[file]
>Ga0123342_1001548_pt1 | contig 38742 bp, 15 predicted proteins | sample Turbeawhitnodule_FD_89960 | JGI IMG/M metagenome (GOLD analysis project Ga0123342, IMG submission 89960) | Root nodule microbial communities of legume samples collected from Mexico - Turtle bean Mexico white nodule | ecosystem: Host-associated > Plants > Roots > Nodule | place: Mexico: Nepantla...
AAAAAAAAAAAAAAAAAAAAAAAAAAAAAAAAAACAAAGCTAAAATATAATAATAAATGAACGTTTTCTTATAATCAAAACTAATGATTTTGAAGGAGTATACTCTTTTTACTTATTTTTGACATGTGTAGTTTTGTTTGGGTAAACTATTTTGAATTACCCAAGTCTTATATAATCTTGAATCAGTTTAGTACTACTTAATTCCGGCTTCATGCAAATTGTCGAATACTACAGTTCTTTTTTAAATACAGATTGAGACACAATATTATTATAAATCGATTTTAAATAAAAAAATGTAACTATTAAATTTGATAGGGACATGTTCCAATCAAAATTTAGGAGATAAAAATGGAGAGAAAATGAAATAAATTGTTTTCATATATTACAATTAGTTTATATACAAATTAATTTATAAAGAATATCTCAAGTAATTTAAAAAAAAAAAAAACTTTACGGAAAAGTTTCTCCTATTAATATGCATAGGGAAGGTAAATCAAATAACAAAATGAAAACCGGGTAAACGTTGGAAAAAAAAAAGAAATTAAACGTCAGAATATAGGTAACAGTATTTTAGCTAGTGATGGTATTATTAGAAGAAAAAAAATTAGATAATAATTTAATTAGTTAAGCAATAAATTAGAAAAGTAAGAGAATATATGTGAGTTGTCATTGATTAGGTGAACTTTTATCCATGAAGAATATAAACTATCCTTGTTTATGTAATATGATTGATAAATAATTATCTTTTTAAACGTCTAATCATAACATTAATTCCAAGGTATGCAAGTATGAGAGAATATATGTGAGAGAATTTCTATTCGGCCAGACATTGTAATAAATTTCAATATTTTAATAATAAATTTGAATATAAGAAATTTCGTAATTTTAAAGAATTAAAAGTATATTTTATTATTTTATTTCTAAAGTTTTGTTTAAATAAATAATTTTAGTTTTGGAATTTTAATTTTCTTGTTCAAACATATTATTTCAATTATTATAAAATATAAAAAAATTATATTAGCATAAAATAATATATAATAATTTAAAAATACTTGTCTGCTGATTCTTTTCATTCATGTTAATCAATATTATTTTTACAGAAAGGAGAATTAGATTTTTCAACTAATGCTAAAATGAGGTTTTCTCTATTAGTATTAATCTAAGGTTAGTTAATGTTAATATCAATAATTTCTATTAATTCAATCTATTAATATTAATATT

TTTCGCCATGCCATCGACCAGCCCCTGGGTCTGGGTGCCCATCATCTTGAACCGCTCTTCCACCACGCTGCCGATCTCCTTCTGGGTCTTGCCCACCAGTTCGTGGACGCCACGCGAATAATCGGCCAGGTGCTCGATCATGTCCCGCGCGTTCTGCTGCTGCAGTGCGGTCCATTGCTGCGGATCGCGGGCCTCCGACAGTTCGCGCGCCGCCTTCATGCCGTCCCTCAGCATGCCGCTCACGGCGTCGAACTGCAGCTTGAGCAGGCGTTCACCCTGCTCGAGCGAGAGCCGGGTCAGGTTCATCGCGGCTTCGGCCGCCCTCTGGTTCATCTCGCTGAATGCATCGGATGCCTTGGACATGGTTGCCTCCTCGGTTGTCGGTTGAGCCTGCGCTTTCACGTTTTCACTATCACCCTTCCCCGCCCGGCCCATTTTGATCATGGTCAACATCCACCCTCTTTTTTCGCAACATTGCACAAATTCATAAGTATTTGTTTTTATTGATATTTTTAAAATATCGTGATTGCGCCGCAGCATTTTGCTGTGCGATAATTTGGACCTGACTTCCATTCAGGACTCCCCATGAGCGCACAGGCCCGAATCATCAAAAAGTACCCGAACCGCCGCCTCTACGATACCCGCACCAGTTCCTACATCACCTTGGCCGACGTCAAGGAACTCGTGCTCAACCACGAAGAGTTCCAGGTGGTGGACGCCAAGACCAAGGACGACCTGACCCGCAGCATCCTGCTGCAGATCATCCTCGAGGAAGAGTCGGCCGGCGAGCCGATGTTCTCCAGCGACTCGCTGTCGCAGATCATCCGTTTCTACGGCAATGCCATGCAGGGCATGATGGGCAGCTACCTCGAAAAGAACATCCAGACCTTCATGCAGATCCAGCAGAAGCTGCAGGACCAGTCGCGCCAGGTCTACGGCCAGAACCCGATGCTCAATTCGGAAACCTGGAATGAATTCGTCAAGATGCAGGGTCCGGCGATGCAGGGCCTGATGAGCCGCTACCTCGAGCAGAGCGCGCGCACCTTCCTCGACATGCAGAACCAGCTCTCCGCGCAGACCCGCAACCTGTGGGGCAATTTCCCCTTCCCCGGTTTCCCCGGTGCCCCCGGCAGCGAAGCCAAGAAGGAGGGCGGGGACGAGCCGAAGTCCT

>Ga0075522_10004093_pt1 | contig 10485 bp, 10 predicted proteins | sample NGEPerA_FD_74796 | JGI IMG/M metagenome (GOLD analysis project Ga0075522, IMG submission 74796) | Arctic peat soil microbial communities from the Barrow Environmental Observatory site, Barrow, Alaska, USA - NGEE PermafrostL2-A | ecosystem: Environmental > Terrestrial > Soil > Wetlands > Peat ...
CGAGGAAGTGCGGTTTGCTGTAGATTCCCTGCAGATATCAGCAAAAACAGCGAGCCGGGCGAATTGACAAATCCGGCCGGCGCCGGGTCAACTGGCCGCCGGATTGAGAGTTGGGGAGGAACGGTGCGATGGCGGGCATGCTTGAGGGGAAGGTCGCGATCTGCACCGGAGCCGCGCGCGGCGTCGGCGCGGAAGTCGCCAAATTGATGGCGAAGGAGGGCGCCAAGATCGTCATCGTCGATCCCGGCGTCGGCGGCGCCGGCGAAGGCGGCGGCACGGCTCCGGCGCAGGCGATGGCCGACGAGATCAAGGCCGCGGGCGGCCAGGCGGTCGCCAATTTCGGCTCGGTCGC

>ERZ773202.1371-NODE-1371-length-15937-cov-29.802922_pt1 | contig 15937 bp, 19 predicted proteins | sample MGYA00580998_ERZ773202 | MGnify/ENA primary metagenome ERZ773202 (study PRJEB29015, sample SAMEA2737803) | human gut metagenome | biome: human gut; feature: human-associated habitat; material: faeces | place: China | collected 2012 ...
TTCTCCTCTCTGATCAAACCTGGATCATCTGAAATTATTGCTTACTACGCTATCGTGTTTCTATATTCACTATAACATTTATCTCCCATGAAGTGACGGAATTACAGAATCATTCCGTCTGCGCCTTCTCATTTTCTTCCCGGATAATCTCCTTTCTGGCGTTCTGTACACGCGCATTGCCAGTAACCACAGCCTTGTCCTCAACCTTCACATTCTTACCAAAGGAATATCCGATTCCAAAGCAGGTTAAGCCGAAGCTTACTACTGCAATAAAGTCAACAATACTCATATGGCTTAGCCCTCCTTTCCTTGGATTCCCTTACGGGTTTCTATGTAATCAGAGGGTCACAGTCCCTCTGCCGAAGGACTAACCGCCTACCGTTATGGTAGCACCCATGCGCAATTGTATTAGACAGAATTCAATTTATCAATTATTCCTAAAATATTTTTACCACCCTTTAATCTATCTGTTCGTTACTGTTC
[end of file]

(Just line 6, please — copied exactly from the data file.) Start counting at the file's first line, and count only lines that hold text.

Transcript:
>ERZ773202.1371-NODE-1371-length-15937-cov-29.802922_pt1 | contig 15937 bp, 19 predicted proteins | sample MGYA00580998_ERZ773202 | MGnify/ENA primary metagenome ERZ773202 (study PRJEB29015, sample SAMEA2737803) | human gut metagenome | biome: human gut; feature: human-associated habitat; material: faeces | place: China | collected 2012 ...